Week Ending January 15, 2016
Congressional Hearing on Puerto Rico’s Economic Crises
On January 12, Senate Minority Leader Harry Reid (D-NV) wrote to Senate Majority Leader Mitch McConnell (R-KY) to propose a bipartisan Senate Task Force on Puerto Rico, composed of six to eight Senators, to develop a reasonable solution to the Commonwealth’s economic crisis by the end of February. Sen. McConnell has not responded.
On the same day, the House Subcommittee on Energy and Mineral Resources held a narrowly-focused hearing entitled Exploring Energy Challenges and Opportunities Facing Puerto Rico. The committee’s Republican leaders noted their committee lacks jurisdiction over bankruptcy and restructuring Puerto Rico’s debt.
Similarly, it lacks jurisdiction to address other needed federal assistance for Puerto Rico, such as parity with states for funding Medicaid, Earned Income Tax Credits (EITC) and Child Tax Credits (CTC).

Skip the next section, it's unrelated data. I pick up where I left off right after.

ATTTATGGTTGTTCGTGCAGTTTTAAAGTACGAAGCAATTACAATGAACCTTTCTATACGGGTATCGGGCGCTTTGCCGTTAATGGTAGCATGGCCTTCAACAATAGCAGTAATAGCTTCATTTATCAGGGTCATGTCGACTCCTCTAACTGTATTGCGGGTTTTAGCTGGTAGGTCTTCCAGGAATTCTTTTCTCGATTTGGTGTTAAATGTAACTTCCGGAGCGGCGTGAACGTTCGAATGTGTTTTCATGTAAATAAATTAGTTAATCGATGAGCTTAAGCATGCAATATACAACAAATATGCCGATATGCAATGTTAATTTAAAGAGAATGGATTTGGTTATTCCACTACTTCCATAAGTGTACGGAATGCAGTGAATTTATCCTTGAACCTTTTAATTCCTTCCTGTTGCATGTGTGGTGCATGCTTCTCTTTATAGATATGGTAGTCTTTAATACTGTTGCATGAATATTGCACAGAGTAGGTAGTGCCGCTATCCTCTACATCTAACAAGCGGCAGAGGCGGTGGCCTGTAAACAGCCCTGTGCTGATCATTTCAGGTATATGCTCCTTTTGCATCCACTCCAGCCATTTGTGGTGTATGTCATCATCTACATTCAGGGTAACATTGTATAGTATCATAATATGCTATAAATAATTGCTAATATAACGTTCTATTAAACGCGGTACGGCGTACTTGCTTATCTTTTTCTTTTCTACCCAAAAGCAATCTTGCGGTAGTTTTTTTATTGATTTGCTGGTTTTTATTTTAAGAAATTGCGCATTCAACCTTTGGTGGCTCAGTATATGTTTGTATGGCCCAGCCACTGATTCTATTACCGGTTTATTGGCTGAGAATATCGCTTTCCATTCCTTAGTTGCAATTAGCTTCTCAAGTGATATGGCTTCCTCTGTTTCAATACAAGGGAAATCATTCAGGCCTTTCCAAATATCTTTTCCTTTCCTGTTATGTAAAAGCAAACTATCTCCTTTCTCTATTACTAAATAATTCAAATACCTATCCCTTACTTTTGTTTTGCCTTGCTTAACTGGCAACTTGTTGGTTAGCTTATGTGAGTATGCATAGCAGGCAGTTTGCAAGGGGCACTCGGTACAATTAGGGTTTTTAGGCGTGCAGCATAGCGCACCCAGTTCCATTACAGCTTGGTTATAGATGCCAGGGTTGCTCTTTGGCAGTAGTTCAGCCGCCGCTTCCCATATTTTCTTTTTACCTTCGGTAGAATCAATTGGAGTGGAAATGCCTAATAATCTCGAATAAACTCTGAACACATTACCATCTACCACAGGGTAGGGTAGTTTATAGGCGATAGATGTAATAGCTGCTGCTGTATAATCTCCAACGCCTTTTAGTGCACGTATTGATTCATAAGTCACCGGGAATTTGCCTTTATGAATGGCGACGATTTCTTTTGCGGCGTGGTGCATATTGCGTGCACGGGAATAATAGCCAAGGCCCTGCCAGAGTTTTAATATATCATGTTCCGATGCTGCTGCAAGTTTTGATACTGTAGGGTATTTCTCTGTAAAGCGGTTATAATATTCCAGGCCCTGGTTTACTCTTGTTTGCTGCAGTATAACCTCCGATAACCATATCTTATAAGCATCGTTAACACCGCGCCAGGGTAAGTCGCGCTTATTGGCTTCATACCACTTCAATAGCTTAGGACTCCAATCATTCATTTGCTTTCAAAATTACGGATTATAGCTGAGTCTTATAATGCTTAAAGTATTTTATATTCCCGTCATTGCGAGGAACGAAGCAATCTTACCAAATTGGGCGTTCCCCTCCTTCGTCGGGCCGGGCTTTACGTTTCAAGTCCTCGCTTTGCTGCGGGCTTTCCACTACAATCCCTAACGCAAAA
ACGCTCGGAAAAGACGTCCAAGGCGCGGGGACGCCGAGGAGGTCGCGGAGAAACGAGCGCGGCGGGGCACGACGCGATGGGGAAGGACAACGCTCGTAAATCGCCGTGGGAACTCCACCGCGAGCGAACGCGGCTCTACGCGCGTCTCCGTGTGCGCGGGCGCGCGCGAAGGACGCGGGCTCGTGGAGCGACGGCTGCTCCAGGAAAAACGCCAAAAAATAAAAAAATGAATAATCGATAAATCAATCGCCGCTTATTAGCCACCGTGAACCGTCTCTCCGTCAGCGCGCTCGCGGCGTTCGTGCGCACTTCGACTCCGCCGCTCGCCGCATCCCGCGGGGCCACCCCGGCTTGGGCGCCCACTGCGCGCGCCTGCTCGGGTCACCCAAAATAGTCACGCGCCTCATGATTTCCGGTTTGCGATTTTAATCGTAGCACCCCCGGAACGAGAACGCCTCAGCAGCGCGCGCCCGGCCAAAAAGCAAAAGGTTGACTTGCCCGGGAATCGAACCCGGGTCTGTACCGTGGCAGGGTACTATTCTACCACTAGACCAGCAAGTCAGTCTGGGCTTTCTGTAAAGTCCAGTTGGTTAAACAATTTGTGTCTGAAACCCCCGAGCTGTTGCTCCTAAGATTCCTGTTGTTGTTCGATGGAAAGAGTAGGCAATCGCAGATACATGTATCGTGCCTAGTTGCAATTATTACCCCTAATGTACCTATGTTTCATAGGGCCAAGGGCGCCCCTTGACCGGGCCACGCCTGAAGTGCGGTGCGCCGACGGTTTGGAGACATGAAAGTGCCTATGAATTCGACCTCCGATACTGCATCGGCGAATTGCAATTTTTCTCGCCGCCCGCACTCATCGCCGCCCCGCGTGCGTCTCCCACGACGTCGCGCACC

Chairman Rob Bishop (R-UT) said “arguments being made that enacting Chapter 9 for Puerto Rico without broader fiscal reform are naïve” and that energy provisions would need to be part of any related legislative package.
AFSCME continues to strongly advocate for Congress to enact legislation to address these issues before Puerto Rico’s fiscal problems worsen and default spreads. Another hearing is scheduled in the House Natural Resources Committee on January 26 that will focus on potential oversight or a control board. This hearing is more likely to address debt restructuring and bankruptcy issues.
President Obama’s Final State of the Union